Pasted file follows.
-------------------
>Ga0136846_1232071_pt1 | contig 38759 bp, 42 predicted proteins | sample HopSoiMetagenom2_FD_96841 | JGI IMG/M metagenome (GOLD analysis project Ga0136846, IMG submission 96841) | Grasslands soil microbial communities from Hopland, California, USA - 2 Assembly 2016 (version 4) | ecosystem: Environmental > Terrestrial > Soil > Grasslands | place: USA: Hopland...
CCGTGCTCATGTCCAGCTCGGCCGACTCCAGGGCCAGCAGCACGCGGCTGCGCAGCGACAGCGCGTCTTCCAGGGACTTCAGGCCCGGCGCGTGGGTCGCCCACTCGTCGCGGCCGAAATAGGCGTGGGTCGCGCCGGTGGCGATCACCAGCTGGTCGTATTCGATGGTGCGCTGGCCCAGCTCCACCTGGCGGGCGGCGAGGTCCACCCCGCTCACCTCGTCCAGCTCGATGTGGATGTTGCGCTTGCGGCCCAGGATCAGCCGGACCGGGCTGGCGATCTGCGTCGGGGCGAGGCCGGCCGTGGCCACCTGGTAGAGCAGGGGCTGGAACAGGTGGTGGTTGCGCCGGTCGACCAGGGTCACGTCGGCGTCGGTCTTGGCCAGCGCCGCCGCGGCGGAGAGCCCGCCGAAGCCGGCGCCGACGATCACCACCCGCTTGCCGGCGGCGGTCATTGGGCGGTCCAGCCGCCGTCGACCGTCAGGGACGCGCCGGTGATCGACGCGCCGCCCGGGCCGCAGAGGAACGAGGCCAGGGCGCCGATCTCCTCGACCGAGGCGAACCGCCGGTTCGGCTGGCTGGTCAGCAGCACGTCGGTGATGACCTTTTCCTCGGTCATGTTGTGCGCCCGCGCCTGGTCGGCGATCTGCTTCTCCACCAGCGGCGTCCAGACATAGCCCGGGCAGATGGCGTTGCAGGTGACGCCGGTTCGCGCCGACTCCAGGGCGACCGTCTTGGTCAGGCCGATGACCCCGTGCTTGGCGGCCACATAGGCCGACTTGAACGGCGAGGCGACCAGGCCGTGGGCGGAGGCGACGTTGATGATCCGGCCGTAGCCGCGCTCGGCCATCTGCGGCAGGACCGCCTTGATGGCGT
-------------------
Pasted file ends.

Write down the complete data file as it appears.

>Ga0136846_1232071_pt1 | contig 38759 bp, 42 predicted proteins | sample HopSoiMetagenom2_FD_96841 | JGI IMG/M metagenome (GOLD analysis project Ga0136846, IMG submission 96841) | Grasslands soil microbial communities from Hopland, California, USA - 2 Assembly 2016 (version 4) | ecosystem: Environmental > Terrestrial > Soil > Grasslands | place: USA: Hopland...
CCGTGCTCATGTCCAGCTCGGCCGACTCCAGGGCCAGCAGCACGCGGCTGCGCAGCGACAGCGCGTCTTCCAGGGACTTCAGGCCCGGCGCGTGGGTCGCCCACTCGTCGCGGCCGAAATAGGCGTGGGTCGCGCCGGTGGCGATCACCAGCTGGTCGTATTCGATGGTGCGCTGGCCCAGCTCCACCTGGCGGGCGGCGAGGTCCACCCCGCTCACCTCGTCCAGCTCGATGTGGATGTTGCGCTTGCGGCCCAGGATCAGCCGGACCGGGCTGGCGATCTGCGTCGGGGCGAGGCCGGCCGTGGCCACCTGGTAGAGCAGGGGCTGGAACAGGTGGTGGTTGCGCCGGTCGACCAGGGTCACGTCGGCGTCGGTCTTGGCCAGCGCCGCCGCGGCGGAGAGCCCGCCGAAGCCGGCGCCGACGATCACCACCCGCTTGCCGGCGGCGGTCATTGGGCGGTCCAGCCGCCGTCGACCGTCAGGGACGCGCCGGTGATCGACGCGCCGCCCGGGCCGCAGAGGAACGAGGCCAGGGCGCCGATCTCCTCGACCGAGGCGAACCGCCGGTTCGGCTGGCTGGTCAGCAGCACGTCGGTGATGACCTTTTCCTCGGTCATGTTGTGCGCCCGCGCCTGGTCGGCGATCTGCTTCTCCACCAGCGGCGTCCAGACATAGCCCGGGCAGATGGCGTTGCAGGTGACGCCGGTTCGCGCCGACTCCAGGGCGACCGTCTTGGTCAGGCCGATGACCCCGTGCTTGGCGGCCACATAGGCCGACTTGAACGGCGAGGCGACCAGGCCGTGGGCGGAGGCGACGTTGATGATCCGGCCGTAGCCGCGCTCGGCCATCTGCGGCAGGACCGCCTTGATGGCGT